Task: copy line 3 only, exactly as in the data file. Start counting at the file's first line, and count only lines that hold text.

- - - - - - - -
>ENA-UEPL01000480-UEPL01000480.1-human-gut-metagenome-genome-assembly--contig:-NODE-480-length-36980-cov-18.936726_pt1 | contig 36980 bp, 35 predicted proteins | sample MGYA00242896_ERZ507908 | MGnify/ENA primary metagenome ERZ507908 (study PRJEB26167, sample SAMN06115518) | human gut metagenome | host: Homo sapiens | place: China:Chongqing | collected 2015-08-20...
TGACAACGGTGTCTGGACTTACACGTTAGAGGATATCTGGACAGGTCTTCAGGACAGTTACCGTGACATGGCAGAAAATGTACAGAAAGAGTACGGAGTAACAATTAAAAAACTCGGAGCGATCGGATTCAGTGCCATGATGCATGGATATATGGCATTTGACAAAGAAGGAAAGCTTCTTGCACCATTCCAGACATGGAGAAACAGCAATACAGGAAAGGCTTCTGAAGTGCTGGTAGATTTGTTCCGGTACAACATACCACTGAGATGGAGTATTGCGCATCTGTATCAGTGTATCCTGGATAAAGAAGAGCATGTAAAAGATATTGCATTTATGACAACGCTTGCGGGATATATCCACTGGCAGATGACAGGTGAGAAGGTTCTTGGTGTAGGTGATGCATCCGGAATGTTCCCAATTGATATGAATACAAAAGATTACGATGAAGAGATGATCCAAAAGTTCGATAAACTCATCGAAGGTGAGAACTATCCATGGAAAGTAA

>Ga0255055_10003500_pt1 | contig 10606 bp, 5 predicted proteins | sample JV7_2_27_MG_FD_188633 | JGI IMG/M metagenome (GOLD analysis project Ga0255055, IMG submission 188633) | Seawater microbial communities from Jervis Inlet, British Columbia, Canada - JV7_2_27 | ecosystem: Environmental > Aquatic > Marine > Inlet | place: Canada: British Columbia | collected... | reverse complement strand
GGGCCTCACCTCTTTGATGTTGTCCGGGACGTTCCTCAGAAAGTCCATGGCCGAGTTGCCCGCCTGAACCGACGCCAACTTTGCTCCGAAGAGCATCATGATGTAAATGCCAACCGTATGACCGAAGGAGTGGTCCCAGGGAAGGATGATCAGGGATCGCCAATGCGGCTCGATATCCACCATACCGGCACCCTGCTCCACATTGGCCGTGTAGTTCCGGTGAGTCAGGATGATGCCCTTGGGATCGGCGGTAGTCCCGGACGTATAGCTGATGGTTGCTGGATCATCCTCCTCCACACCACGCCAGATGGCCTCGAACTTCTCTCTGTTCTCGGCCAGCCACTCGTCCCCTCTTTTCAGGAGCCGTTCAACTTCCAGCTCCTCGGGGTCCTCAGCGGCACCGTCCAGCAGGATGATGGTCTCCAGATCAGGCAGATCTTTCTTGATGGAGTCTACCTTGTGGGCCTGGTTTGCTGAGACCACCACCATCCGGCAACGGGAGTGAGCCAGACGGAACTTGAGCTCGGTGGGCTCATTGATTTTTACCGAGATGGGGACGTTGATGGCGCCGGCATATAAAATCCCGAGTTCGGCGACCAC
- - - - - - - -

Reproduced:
>Ga0255055_10003500_pt1 | contig 10606 bp, 5 predicted proteins | sample JV7_2_27_MG_FD_188633 | JGI IMG/M metagenome (GOLD analysis project Ga0255055, IMG submission 188633) | Seawater microbial communities from Jervis Inlet, British Columbia, Canada - JV7_2_27 | ecosystem: Environmental > Aquatic > Marine > Inlet | place: Canada: British Columbia | collected... | reverse complement strand